Unlike Ambassador Kennedy, Jack was a great believer in democracy and understood that for democracy to flourish it needed an informed and engaged public. To combat apathy, he used the language of empathy, of shared values and dreams, and promoted a world view that spoke of a shared destiny for all people. His greatest inspiration for how to express his thoughts in 1939 was undoubtedly Winston Churchill.
Jack Kennedy sat in the gallery of the House of Commons on 3 September, 1939 (next to his sister Kathleen and brother Joe Jr), when Churchill rose to speak for the first time as Chamberlain’s First Lord of the Admiralty. Though physically an unimpressive figure, stooped and rotund, Churchill riveted Jack.
Britain was going to war, Churchill said; “the storms may blow and the lands may be lashed with the fury of its gales,” but “we are fighting to save the world from the pestilence of Nazi tyranny… to establish, on impregnable rocks, the rights of the individual, and it is a war to establish and revive the stature of man.” Britain was fighting with the united voice of millions to defend the rights of the individual.
Within hours of Churchill’s rousing speech, the SS Athenia bound for Montreal with 1,300 passengers – 500 of whom were Jewish refugees – was struck by a German U-boat just off the Hebrides. Over 200 of its passengers and crew became the first British, Canadian and American civilian casualties of the war.
Ambassador Kennedy was awakened around 2 am on 4 September with the news that there were several hundred casualties, and that the vessel was sinking fast.
The embassy had been on high alert, attempting to repatriate not only Americans to the United States, but also stranded British subjects to the United Kingdom as diplomatic relations with Germany had been severed and the United States was acting on behalf of the British government.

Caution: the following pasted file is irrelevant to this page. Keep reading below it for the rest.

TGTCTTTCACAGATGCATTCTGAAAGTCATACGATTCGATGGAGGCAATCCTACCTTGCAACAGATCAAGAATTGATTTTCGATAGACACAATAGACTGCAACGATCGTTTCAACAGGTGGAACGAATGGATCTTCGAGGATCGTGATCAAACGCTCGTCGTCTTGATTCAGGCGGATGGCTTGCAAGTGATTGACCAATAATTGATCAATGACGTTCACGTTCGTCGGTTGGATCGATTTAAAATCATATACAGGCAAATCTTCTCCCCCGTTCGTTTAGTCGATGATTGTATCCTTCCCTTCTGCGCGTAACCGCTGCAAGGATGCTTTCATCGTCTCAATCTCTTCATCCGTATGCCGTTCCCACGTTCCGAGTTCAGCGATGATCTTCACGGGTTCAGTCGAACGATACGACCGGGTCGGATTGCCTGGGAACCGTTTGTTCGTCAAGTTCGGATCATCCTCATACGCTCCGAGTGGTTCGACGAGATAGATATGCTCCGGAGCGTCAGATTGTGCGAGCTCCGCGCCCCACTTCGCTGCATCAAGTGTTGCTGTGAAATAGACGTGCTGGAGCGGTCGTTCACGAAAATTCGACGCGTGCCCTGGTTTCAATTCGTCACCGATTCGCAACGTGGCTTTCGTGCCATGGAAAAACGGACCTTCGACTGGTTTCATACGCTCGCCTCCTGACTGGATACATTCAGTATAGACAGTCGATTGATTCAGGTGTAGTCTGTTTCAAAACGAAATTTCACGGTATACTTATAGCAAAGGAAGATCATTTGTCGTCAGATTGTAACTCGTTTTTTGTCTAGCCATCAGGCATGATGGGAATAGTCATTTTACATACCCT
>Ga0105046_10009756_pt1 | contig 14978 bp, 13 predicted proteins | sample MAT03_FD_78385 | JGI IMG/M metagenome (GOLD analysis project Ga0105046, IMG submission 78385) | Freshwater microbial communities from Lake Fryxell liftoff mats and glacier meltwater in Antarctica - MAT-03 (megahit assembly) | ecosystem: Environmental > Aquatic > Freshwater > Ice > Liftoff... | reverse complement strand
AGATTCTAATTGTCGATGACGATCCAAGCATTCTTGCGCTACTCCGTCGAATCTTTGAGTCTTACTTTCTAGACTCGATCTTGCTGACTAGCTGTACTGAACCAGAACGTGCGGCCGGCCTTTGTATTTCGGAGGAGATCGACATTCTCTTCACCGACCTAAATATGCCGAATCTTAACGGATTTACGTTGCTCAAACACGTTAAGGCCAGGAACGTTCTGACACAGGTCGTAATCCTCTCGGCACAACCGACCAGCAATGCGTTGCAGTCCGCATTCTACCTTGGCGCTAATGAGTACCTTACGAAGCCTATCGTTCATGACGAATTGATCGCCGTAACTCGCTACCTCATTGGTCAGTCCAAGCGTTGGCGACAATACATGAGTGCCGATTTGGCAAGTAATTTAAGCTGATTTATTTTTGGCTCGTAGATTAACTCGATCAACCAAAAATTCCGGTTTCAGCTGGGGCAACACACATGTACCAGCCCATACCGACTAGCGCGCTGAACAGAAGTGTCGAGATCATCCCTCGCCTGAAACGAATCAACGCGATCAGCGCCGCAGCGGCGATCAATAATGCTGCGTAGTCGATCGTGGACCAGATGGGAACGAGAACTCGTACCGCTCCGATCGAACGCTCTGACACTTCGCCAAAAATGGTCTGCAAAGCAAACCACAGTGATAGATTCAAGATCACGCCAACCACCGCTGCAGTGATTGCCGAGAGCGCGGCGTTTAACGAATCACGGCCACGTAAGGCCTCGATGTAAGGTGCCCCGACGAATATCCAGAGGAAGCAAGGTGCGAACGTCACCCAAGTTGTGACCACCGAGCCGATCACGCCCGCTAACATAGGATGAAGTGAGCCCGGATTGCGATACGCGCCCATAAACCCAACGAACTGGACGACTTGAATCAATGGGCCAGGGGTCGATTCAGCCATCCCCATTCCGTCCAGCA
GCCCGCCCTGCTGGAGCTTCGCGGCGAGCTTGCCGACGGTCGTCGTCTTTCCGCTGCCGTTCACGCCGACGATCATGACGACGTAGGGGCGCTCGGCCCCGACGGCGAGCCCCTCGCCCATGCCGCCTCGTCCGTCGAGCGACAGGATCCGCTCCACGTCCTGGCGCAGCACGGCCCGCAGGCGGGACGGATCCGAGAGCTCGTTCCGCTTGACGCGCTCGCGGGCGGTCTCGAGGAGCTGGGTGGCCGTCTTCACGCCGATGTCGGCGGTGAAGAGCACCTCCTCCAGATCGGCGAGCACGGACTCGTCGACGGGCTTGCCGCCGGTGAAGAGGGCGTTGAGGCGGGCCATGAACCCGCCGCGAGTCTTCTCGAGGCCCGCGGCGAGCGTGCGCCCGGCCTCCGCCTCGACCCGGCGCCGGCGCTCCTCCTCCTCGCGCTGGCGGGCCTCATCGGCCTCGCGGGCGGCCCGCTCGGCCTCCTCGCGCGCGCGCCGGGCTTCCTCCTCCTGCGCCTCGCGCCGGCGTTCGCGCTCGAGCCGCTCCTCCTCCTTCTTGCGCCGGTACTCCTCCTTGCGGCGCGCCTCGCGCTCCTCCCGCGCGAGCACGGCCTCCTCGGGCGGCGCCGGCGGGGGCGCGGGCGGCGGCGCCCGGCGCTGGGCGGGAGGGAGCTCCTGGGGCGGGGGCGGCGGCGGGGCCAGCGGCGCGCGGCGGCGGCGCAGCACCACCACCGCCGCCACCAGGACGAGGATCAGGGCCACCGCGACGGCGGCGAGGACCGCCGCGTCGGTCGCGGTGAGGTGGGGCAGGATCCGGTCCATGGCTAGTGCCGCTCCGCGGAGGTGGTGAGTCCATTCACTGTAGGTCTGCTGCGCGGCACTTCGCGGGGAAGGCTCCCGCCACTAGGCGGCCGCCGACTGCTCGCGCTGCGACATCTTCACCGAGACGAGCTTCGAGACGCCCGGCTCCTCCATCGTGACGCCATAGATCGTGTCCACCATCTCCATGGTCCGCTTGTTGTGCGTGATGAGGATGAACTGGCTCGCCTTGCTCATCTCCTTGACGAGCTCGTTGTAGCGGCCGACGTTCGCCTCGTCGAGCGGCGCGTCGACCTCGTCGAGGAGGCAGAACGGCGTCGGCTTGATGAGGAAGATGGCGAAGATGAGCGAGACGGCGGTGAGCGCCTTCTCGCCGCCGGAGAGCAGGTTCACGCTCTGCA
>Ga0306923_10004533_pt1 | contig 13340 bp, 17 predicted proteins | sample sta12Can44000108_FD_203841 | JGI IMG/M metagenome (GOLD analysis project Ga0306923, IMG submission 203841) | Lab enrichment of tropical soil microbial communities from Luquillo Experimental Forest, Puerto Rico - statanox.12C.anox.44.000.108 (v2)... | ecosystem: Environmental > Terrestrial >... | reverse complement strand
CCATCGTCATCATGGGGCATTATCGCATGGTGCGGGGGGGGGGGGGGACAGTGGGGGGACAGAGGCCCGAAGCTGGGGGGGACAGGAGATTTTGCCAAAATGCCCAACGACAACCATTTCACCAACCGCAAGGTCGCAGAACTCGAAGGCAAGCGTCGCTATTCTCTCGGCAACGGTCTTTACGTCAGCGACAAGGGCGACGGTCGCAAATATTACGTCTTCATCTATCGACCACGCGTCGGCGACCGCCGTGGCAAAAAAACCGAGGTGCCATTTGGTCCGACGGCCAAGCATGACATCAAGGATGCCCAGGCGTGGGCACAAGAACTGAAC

Claiming to be swamped with more important matters and that handling the survivors was “routine”, Ambassador Kennedy sent the utterly inexperienced 22-year-old Jack to deal with the matter in Glasgow.
How Jack managed the situation was never written about in detail, but the Glasgow Evening News reported that Jack “displayed wisdom and sympathy of a man twice his age” and diffused the situation calmly and with tremendous tact by saying American ships were being diverted to collect them. Reassuringly, he pointed out that since America wasn’t at war with Germany, they would not be attacked.
“His boyish charm and natural kindliness persuaded those who he had come to comfort that America was keeping a benevolent and watchful eye on them,” the paper said.
Jack Kennedy’s first foray into international diplomacy was taken from the book of Winston Churchill rather than that of his father.
The Ambassador: Joseph P Kennedy at the Court of St James’s 1938-1940 by Susan Ronald is published on 3 August, 2021.
- Joe Jr, Ambassador Joseph P Kennedy and Jack: courtesy of Getty Images. Photo by AFP via Getty Images
- Ambassador Kennedy with Winston Churchill outside 10 Downing St, c1939: courtesy of Getty Images. Photo by Keystone/Getty Images
- Joe Jr, Kathleen and Jack Kennedy entering the House of Commons on 3 September, 1939: courtesy of Getty Images. Photo by Fox Photos/Getty Images
- John F Kennedy in 1940: Michael Donovan via Flickr